Many of us aren’t addressing the realities of retirement planning. Here are some common misperceptions people have today.
1. Underestimating life expectancy.
Twenty-five years ago, insurance companies estimated life expectancy at 83 years. Despite the volumes of media coverage generated over recent years about our increasing life spans, many investors still underestimate – often severely – just how long they could live. This plays havoc with retirement planning and finances. Many financial planners now develop retirement plans based on life expectancy of 90 to 95 years. While people get it intellectually, the implications of longevity haven’t been an integral part of their thinking.
2. Failing to consider long-term care need.
The question you must ask yourself is, “Could your nest egg cover the potential cost of long-term care?” Premature long-term care can be steep and difficult to cover. However, the notion of spending a few thousand dollars a year for long-term care insurance, versus the possibility of hundreds of thousands of dollars in the future, is smart money management.
3. Making large loans to family members.
You’re retired or on track for a comfortable retirement. A family member asks you for a large loan for a house, college, or to start a business. Many times, you’re not in a position to be as generous as you would like. Big withdrawals from your nest egg early in your retirement can seriously crimp your spending in later years.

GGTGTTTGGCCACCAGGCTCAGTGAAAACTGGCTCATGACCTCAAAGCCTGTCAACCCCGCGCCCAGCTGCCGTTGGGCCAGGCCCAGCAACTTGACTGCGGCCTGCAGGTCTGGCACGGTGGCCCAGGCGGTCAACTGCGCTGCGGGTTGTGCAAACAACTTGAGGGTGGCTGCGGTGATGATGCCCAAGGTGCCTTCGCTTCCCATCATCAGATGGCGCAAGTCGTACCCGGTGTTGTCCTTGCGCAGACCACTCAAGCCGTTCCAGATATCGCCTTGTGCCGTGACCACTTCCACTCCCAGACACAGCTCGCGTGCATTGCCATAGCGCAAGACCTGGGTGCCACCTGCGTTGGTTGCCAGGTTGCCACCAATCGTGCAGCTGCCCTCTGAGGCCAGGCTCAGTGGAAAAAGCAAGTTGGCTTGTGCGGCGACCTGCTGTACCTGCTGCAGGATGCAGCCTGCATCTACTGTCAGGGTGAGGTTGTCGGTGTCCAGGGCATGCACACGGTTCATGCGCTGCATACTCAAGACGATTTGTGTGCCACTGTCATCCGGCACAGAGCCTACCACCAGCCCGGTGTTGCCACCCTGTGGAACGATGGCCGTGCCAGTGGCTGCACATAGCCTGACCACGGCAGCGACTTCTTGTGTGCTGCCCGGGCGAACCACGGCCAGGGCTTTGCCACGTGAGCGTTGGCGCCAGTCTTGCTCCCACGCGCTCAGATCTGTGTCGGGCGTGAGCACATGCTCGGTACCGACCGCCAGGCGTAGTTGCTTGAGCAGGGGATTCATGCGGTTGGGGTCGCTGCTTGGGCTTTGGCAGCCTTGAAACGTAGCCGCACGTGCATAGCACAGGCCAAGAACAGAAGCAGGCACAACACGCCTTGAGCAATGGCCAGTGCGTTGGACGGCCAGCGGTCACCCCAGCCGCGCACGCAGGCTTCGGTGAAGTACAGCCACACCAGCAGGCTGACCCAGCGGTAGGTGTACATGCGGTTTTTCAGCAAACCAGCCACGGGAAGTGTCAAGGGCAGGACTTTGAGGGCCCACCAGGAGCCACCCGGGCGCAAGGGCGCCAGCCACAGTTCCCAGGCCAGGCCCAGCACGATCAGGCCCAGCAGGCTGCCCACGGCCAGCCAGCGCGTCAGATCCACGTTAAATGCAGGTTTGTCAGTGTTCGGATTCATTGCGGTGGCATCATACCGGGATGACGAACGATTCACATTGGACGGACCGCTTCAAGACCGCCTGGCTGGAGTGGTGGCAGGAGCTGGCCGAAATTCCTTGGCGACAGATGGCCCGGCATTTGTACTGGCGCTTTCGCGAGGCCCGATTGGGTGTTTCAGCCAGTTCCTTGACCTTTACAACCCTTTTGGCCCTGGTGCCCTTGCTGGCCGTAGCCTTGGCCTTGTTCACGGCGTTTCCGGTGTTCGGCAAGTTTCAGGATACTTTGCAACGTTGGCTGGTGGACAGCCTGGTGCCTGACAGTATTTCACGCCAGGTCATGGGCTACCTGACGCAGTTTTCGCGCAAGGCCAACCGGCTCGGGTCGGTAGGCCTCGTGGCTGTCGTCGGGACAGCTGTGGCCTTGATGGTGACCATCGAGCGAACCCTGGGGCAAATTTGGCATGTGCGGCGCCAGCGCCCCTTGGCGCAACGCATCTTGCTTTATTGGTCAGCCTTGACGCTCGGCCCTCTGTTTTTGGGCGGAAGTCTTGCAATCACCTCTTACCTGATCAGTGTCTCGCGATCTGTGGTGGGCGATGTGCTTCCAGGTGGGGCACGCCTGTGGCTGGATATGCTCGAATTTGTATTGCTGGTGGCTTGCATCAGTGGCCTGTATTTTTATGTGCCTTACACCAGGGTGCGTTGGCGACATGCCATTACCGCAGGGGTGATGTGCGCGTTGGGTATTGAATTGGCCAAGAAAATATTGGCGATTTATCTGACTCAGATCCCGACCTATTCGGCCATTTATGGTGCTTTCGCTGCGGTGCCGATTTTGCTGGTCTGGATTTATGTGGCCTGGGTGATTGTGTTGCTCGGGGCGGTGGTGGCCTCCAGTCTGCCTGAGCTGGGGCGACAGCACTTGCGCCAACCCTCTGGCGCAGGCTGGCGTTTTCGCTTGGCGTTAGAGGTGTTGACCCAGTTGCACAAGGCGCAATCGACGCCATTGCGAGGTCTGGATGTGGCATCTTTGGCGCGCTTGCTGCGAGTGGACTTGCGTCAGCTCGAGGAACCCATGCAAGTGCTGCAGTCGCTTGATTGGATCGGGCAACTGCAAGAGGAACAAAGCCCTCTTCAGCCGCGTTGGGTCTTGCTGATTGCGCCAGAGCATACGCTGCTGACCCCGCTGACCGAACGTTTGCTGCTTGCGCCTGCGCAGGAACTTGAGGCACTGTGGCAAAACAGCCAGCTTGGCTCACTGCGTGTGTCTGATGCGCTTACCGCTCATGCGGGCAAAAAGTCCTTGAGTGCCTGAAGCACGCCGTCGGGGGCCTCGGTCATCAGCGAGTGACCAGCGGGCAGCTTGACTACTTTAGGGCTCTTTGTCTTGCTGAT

4. Underestimating expenses in retirement.
Don’t think you’ll be spending a lot less money when you retire – forget all the old rules. Today, many retirees are healthy, they travel more, and they’re fixing up their houses. Maybe their spending slows in later years, but not at first. If you don’t have a handle on current cash flow and expenses, you can’t get started on retirement planning.
5. Focusing on your nest egg to the exclusion of all else.
The lesson here is while the need to grow your nest egg is critical, you cannot focus only on finances and neglect the most important part of later life. How are you going to spend your time and fill your days?
Many of us don’t prepare well to retire. Some invest money fairly consistently along the way, but don’t prepare their life for smooth and fulfilling transitions.